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Math Help - vector problem - exam revision

  1. #1
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    vector problem - exam revision

    I have 3 vectors a b and c such that a+b+c=0. This implies they are all the same length as they finish where they start. The question then asks me to prove that axb = bxc = cxa. This seems obvious as if the values are the same then the cross products will be too. However i need to prove this and am not sure how to. Any help would be appreciated.
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  2. #2
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    Quote Originally Posted by schteve View Post
    I have 3 vectors a b and c such that a+b+c=0. This implies they are all the same length as they finish where they start. <<<<<<<< are you sure?
    The question then asks me to prove that axb = bxc = cxa. This seems obvious as if the values are the same then the cross products will be too. However i need to prove this and am not sure how to. Any help would be appreciated.
    If the vector sum equals zero you have a closed curve.

    Your 3 vectors form a triangle which determines allways a plane. The cross-product of such 2 vectors is the normal vector of the plane.
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  3. #3
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    Hello, schteve!

    I have 3 vectors \vec a, \vec b, \vec c such that: . a+b+c\:=\:0

    This implies they are all the same length . . . . not true
    and they finish where they start.

    The question then asks me to prove that: . \vec a\times\vec b \:=\: \vec b\times\vec c \:=\: \vec c\times\vec a

    Earboth showed you why the three cross products have the same direction.
    Now we must prove they have the same magnitude (length).


    The three vectors form a triangle.
    Code:
                C
                *
               *  *
          |b| *     *  |a|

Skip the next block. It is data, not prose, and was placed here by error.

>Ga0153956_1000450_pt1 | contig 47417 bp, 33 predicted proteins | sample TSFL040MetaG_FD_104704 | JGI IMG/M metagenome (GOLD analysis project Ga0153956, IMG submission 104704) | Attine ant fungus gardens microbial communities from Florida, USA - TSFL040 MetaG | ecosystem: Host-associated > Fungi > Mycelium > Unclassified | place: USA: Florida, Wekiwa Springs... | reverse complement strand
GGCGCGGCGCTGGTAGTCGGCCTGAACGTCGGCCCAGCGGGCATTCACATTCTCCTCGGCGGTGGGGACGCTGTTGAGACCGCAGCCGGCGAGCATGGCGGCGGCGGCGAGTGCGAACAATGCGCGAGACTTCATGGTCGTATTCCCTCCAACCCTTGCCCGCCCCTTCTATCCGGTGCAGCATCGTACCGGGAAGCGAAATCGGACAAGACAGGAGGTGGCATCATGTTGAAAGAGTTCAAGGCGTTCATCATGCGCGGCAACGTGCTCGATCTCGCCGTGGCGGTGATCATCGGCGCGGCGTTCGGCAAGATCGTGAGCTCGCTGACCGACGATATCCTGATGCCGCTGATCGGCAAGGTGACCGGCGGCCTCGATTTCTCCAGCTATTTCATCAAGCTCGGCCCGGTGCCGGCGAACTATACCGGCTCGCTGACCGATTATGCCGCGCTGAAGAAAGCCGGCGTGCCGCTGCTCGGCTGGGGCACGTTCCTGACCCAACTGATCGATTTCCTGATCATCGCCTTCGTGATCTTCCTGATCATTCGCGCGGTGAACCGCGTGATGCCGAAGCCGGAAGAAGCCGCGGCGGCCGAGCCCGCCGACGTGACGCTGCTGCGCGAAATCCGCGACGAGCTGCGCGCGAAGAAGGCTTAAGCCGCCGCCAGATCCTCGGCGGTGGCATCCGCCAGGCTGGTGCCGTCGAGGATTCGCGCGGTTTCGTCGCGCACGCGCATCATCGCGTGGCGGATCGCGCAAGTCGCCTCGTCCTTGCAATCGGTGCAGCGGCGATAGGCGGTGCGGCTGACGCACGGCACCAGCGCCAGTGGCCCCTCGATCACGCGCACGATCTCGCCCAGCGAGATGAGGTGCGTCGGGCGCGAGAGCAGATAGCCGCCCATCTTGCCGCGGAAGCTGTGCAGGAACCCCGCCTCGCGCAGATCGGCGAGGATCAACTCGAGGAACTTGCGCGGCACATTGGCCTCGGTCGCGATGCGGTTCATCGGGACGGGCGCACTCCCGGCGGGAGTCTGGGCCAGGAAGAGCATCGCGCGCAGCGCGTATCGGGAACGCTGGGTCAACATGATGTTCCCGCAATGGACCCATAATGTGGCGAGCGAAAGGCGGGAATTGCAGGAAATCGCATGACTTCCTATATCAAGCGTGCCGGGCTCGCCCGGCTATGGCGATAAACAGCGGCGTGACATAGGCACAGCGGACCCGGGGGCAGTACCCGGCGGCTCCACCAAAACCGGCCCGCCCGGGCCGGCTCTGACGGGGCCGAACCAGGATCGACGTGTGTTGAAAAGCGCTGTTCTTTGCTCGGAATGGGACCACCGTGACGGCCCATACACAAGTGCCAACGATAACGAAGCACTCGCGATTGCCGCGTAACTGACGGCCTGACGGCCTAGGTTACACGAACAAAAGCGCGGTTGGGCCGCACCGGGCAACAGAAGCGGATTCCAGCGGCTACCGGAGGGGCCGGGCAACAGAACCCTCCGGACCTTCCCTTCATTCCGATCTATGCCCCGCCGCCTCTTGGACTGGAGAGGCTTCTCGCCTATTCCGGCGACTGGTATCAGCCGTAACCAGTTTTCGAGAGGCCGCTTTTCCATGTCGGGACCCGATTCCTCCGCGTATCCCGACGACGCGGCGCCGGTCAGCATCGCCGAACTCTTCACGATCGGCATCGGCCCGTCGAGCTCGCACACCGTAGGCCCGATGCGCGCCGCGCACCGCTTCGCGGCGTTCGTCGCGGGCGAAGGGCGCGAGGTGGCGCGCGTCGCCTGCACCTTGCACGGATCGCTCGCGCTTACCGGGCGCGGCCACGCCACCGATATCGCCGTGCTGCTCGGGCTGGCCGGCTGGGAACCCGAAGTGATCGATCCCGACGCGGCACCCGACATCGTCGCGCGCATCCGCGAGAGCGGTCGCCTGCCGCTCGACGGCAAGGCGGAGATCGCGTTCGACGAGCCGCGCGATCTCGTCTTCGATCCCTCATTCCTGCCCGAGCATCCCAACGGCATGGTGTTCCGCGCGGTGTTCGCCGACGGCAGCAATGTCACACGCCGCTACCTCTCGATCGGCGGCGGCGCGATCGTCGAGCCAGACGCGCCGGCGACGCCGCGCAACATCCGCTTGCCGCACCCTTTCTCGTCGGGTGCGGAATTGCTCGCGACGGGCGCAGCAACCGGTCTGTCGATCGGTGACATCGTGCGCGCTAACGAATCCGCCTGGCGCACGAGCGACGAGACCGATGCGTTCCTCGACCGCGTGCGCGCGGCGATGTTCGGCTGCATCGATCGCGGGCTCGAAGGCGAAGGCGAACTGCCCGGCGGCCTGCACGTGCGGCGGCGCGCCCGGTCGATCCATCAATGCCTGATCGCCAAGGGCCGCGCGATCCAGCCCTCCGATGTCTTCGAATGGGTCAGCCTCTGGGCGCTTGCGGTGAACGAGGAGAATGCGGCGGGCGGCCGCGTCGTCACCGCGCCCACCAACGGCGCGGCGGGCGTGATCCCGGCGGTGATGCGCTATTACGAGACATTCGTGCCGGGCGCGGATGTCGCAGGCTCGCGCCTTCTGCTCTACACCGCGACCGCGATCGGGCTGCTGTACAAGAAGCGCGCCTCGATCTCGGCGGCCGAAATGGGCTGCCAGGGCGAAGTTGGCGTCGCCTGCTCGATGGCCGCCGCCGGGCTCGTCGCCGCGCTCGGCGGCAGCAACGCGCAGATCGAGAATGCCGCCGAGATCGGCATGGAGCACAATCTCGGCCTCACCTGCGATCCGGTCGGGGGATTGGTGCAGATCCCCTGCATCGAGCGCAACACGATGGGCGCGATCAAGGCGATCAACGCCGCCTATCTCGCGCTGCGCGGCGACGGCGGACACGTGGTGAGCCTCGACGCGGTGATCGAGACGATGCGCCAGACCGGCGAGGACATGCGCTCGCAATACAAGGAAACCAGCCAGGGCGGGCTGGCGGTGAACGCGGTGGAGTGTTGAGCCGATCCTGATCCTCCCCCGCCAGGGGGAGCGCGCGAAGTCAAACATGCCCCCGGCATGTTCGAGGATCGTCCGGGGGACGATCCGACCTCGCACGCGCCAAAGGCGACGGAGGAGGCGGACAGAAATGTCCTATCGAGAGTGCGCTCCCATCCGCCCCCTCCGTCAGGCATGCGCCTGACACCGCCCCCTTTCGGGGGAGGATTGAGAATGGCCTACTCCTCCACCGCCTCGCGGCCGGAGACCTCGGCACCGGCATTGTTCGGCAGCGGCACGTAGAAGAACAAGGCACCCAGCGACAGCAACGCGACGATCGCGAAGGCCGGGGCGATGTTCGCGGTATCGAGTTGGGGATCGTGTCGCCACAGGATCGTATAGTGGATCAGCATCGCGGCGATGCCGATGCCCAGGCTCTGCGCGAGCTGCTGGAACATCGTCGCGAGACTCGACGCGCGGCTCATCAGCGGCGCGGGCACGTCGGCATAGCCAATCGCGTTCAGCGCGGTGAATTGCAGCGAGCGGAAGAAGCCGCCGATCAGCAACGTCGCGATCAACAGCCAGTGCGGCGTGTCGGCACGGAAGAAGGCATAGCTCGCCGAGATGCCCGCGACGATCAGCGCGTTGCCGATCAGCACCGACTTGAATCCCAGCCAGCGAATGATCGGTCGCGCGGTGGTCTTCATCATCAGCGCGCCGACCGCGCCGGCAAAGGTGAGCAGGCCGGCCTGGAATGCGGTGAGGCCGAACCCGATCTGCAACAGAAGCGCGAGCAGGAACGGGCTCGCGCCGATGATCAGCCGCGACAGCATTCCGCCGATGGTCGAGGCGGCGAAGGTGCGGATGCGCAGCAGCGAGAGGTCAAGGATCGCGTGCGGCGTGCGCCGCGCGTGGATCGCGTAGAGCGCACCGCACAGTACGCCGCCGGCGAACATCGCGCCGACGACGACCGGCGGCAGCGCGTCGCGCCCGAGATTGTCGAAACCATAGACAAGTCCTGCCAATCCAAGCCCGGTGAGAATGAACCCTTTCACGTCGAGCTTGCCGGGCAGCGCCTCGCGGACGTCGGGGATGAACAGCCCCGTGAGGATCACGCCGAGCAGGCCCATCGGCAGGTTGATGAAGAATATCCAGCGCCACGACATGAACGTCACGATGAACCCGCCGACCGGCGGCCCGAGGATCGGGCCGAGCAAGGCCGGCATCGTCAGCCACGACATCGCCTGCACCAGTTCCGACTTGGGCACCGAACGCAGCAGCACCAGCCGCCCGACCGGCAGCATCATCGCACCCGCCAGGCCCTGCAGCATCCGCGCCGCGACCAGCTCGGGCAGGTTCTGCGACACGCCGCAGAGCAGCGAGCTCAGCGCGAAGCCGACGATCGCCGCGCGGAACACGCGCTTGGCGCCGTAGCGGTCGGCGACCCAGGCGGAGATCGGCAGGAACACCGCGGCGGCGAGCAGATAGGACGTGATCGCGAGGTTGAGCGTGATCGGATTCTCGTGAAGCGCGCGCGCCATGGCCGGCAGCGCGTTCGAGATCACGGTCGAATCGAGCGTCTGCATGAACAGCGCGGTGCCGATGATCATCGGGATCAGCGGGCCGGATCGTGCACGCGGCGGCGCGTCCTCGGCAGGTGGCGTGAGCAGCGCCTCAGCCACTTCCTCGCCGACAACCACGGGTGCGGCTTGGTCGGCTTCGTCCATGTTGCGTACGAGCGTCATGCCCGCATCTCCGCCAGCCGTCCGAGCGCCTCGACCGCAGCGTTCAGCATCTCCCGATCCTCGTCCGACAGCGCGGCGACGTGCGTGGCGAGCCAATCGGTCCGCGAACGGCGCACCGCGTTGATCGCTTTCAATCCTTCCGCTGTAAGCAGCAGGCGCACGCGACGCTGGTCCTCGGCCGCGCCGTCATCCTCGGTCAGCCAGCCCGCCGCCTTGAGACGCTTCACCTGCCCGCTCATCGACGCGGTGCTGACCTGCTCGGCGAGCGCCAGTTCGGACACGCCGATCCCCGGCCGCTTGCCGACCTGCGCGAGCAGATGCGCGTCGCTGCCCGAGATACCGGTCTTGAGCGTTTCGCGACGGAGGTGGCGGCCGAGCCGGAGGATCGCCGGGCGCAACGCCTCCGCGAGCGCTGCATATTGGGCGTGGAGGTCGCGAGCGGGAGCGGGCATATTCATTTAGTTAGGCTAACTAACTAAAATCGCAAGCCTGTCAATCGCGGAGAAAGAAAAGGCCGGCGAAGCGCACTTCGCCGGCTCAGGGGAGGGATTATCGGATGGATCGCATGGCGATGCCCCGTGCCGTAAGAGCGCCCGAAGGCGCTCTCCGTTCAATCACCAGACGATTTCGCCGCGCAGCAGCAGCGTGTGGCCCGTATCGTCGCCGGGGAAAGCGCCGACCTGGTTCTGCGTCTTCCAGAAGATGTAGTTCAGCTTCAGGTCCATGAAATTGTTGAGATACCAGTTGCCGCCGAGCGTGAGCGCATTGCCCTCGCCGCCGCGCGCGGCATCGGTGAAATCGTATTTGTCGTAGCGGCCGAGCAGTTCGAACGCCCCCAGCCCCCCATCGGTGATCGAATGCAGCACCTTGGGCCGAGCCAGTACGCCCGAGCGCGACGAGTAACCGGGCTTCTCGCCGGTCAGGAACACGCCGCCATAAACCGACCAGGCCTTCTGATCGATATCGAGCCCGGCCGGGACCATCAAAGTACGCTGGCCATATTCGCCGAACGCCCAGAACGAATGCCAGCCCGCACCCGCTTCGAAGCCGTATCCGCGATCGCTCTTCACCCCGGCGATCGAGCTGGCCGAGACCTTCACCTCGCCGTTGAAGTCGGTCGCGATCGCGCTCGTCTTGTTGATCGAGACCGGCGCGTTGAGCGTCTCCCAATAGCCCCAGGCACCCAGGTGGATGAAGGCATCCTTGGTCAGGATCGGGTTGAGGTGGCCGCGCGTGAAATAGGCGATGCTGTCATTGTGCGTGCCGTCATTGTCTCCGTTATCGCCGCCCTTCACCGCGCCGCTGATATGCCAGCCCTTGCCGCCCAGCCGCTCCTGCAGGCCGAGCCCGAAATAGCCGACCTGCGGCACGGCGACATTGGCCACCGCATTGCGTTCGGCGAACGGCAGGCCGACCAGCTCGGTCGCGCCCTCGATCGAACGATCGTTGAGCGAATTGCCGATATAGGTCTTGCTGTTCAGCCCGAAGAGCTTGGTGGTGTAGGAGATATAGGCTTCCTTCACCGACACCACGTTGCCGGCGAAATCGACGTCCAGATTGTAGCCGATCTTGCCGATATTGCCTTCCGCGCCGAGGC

*        *
            *           *
           *              *
        A *  *  *  *  *  *  * B
                  |c|
    Law of Sines: . \frac{|a|}{\sin A} \:=\:\frac{|b|}{\sin B} \quad\Rightarrow\quad|a|\sin B \:=\:|b|\sin A


    Multiply both sides by |c|\!:\;\;|a||c|\sin B \:=\:|b||c|\sin A .[1]



    Recall that the magnitude of a cross product is the area
    . . of the parallelogram determined by the two vectors.
    Code:
              * - - - - - - *
             /:::::::::::::/
          v /:::::::::::::/
           /:θ:::::::::::/
          * - - - - - - *
                 u
    That is: . \text{Area} \:=\:|\vec u \times \vec v| \:=\:|u||v|\sin\theta


    Hence: . \begin{array}{ccc}|\vec a \times \vec c| &=& |a||c|\sin B \\ \\[-4mm] |\vec b \times \vec c| &=& |b||c|sin A \end{array}


    According to [1], these two magnitudes are equal: . |\vec a \times \vec c| \:=\:|\vec b \times \vec c|


    In a similar fashion, we can prove that all three magnitudes are equal.


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  4. #4
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    Thank you to both of the above respondents - it seems obvious now and i feel better for now knowing the answer but also slightly more stupid at the same time because i didn't get it straight away.
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